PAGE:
This photo, provided by the Ministry of Economy and Finance on Wednesday, shows Finance Minister Hong Nam-ki holding a conference call with Andreas Bauer, Korea mission chief at the International Monetary Fund, to discuss the country's economic situations. (Ministry of Economy and Finance)
The International Monetary Fund (IMF) said Wednesday that it would be desirable for South Korea to selectively provide assistance to sectors and people hit hard by the pandemic as economic recovery is uneven.
During a conference call with Finance Minister Hong Nam-Ki, Andreas Bauer, Korea mission chief at the IMF, said South Korea needs to maintain policy support to tackle economic slumps caused by the new coronavirus outbreak.
An IMF team held its annual meetings with South Korea's finance ministry, the central bank and other institutions between Jan. 13-26 to discuss the country's economic situations and overall economic policies.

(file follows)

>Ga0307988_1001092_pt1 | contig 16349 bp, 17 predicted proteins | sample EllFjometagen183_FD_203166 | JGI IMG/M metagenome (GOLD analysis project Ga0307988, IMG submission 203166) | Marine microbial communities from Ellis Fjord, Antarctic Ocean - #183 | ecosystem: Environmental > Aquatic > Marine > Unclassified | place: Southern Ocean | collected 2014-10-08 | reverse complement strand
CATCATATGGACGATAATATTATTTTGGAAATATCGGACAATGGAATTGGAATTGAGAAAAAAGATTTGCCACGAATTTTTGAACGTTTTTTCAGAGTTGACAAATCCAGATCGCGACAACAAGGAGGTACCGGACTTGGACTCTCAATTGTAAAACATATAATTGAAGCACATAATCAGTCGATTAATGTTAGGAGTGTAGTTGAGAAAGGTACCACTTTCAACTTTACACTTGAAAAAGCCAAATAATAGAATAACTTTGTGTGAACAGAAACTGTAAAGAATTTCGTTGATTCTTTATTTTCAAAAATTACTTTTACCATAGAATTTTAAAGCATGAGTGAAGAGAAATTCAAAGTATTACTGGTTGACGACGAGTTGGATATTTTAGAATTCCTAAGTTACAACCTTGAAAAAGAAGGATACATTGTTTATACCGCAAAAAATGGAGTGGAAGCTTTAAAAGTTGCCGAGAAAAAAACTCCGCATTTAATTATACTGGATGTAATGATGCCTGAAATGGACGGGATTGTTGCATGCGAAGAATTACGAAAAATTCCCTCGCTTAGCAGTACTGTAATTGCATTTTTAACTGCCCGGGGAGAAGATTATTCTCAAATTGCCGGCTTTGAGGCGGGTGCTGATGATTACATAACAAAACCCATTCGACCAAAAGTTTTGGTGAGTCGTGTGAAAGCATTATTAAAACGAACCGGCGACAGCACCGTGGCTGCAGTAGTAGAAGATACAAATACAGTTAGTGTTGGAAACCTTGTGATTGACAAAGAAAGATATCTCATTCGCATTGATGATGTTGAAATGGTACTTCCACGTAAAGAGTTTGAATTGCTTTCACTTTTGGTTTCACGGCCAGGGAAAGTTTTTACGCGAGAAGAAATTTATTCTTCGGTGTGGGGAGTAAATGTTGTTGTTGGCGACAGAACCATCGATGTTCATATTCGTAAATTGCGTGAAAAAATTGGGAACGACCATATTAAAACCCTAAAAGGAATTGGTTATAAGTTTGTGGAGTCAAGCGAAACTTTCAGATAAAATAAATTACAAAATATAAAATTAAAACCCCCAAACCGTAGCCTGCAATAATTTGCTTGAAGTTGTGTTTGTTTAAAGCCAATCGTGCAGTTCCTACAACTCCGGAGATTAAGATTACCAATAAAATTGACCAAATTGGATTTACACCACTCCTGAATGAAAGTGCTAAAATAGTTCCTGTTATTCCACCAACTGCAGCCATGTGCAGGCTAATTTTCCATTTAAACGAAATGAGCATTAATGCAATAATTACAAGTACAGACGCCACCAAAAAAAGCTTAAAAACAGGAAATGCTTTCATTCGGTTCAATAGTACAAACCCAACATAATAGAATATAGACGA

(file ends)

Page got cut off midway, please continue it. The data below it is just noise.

Every year, IMF delegations visit South Korea for consultations. But this year, the meetings were held via videoconference due to the COVID-19 pandemic.
Hong shared Bauer's view about unbalanced growth, saying that he thinks the government needs to selectively and massively support affected people to tackle problems from an uneven economic recovery.
The COVID-19 pandemic has been deepening inequality in South Korea as the pace of recovery is different between sectors and businesses, known as a "K-shaped recovery."
The minister said the country is closely monitoring the movement of ample liquidity as money unleashed from the country's aggressive fiscal and monetary policy is flowing into assets such as stocks and real estate.
Hong noted that close attention should be paid to the pace at which the government's debt is fast rising, according to the finance ministry.
The IMF also welcomed the country's efforts to introduce fiscal rules designed to enhance fiscal soundness.In October 2020, the finance ministry unveiled a proposal that will limit its debt to 60 percent of gross domestic product (GDP) and its fiscal deficit to 3 percent starting in 2025. The new rule is subject to parliamentary approval. (Yonhap)